If you can’t beat them in the streets, try the courts. That’s what Garry Kasparov looks to be doing with his 30 million ruble lawsuit against Nashi. According to Kasparov’s camp the lawsuit is in defense of his “honor, dignity, business reputation and compensation for moral injury” inflicted by Nashi. At the center are Nashi’s fryers which emphasize Kasparov’s American citizenship and allege that he’s “a traitor and a thief who wants to come to power in order to return Russia the oligarchic chaos of the 1990s.” The lawsuit states that such rhetoric makes people think that he’s an agent of foreign powers’ efforts to plunder Russia.
Nashi has yet to give a response. When they do I’m sure it will only contain more of the same rhetoric against Kasparov. Or they might just laugh it off. Since the “orange threat” has been “liquidated,” Kasparov legal revenge might not get more than an afterthought from Nashi. At the moment the so-called “Democratic anti-fascist youth movement” is busy trying to mobilize it members against Kosovo independence and continue their protest against Estonia visa black list. That said, I could see Nashi using Kasparov’s suit to its own advantage if these other efforts turn out to be a bust.
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By Sean — 10 years ago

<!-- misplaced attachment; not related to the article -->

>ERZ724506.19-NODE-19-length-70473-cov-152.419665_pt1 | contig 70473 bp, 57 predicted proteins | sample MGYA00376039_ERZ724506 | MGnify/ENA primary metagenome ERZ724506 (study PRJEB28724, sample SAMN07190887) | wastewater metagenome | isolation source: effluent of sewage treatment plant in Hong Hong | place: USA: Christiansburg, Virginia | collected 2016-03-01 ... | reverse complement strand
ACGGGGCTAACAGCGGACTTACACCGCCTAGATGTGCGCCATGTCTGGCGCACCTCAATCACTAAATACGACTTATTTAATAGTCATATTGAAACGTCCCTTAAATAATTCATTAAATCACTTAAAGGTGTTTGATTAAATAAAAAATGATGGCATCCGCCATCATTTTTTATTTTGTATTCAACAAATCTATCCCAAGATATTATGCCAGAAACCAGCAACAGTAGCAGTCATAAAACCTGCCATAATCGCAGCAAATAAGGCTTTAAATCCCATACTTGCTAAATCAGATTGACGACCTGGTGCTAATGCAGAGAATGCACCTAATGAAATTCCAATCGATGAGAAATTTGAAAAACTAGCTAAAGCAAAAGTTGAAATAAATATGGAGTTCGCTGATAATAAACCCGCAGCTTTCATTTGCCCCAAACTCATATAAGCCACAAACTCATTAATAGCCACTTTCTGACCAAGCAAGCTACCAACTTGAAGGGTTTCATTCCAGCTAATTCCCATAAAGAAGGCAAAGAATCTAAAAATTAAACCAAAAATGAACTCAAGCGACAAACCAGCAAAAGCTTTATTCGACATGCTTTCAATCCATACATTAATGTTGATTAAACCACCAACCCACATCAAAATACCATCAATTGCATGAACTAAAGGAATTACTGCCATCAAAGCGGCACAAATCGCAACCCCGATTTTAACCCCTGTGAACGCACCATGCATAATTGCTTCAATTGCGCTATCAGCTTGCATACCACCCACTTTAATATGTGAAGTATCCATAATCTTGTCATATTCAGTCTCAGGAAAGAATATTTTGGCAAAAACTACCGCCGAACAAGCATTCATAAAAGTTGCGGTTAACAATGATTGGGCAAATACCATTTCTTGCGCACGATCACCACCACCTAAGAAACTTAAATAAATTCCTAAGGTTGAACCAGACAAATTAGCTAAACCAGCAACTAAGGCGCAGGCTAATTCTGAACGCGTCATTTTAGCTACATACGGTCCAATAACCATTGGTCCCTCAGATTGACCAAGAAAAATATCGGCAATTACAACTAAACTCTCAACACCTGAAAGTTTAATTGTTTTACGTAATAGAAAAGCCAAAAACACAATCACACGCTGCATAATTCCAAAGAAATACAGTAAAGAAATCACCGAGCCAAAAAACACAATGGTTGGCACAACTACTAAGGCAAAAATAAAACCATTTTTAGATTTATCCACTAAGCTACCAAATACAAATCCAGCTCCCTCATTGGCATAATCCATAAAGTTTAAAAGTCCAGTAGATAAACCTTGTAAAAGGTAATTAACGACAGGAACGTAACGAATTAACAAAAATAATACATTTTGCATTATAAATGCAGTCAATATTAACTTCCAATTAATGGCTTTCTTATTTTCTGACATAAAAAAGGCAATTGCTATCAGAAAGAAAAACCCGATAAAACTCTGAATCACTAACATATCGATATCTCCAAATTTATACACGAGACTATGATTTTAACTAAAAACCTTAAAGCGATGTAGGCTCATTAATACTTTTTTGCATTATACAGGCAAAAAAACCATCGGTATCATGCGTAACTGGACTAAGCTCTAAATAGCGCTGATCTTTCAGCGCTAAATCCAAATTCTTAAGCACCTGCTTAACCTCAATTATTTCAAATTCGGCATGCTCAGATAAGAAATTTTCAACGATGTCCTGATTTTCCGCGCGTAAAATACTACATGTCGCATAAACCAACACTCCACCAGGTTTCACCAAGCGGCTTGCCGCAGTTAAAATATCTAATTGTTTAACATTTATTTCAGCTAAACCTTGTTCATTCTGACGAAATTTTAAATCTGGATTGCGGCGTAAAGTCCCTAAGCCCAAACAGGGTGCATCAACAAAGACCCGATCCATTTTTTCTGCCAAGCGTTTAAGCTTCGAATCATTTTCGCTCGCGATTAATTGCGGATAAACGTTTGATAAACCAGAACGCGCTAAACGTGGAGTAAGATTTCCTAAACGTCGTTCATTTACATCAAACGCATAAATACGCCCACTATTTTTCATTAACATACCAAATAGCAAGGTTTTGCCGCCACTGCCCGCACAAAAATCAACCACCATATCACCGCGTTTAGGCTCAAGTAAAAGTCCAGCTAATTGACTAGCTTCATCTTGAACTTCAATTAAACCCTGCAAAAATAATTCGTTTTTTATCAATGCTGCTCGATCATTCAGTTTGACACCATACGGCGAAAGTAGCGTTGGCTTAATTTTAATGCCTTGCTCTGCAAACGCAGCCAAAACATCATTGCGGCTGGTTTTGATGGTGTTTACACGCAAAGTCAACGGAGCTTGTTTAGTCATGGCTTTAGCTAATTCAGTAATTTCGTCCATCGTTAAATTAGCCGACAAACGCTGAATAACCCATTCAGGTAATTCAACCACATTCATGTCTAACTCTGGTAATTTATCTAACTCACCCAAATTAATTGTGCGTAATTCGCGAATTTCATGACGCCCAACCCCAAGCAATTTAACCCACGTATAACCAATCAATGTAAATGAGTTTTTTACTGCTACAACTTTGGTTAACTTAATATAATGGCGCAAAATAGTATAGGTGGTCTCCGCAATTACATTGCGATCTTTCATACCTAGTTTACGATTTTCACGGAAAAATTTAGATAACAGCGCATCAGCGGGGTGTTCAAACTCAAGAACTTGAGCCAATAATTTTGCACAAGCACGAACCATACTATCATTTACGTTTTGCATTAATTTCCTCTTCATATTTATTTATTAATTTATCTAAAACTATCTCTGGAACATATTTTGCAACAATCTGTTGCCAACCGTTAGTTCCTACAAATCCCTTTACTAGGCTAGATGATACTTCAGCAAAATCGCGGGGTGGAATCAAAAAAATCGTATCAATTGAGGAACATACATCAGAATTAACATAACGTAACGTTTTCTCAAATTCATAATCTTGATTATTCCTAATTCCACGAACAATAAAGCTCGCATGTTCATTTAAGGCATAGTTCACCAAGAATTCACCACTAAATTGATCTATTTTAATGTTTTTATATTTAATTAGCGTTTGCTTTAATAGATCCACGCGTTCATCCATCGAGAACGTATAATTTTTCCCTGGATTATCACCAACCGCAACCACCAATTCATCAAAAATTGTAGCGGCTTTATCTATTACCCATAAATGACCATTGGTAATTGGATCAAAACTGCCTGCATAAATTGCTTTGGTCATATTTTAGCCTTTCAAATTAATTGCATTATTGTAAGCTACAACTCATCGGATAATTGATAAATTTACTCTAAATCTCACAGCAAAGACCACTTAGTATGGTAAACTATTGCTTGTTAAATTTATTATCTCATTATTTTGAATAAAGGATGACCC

Things are looking bad for Russia’s floundering “opposition”. I say “opposition” because the Western media has declared the Russia’s liberal forces–Yabloko, SPS, and Other Russia–the true challengers to Putin and United Russia rather than the real opposition, the Communists. Be that as it may. Apparently, pumping up small and insignificant parties is far more agreeable to the Western political establishment than giving credence to Zyuganov.
It’s difficult to measure whatever strength, if any, the “opposition” has in Russia. If today’s rally is any indication, it’s not much. The Other Russia rally ranged between 1000 to 3000 participants depending on who you ask. About an hour into the rally, a band of 200 National Bolsheviks waving black flags with hammer and sickles broke away and began marching. This gave OMON the legal green light to move in and bust the whole thing up. Moscow authorities only sanctioned a rally. Scuffles ensued but eventually armor clad OMONtsy encircled the “dissenters.” And to the tune of billy clubs rapping against their shields, they snagged the most vocal of activists and hustled them into an awaiting van. Limonov, Kasparov, Maria Gaidar, Ilya Yashin and 100 others were arrested. The four faces of “opposition” were on their way to present a complaint to the Electoral Commission office. According to the Moscow Times, they barely made it to McDonald’s.
All were released shortly thereafter (Gaidar as a Duma rep for SPS has immunity) except for Kasparov who was charged with resisting arrest and organizing an illegal march. He is expected to sit in the slammer until Thursday. Given the paltry turn out, Other Russia should be happy that OMON was there to make their march relevant. Without arrests there wouldn’t have been anything noteworthy.
Things looked no brighter in St. Petersburg. There about 500 Other Russia supporters gathered in defiance of city authorities. OMON didn’t hesitate to round up all the rally’s organizers including newly named SPS presidential candidate Boris Nemtsov and local party head Nikita Belykh. Both were released. Again, its a good thing OMON showed up because then the Financial Times couldn’t call their action a “crackdown,” the Moscow Times couldn’t declare the march “quashed,” and RFE/RL would have to find another verb besides “crush” for their headline.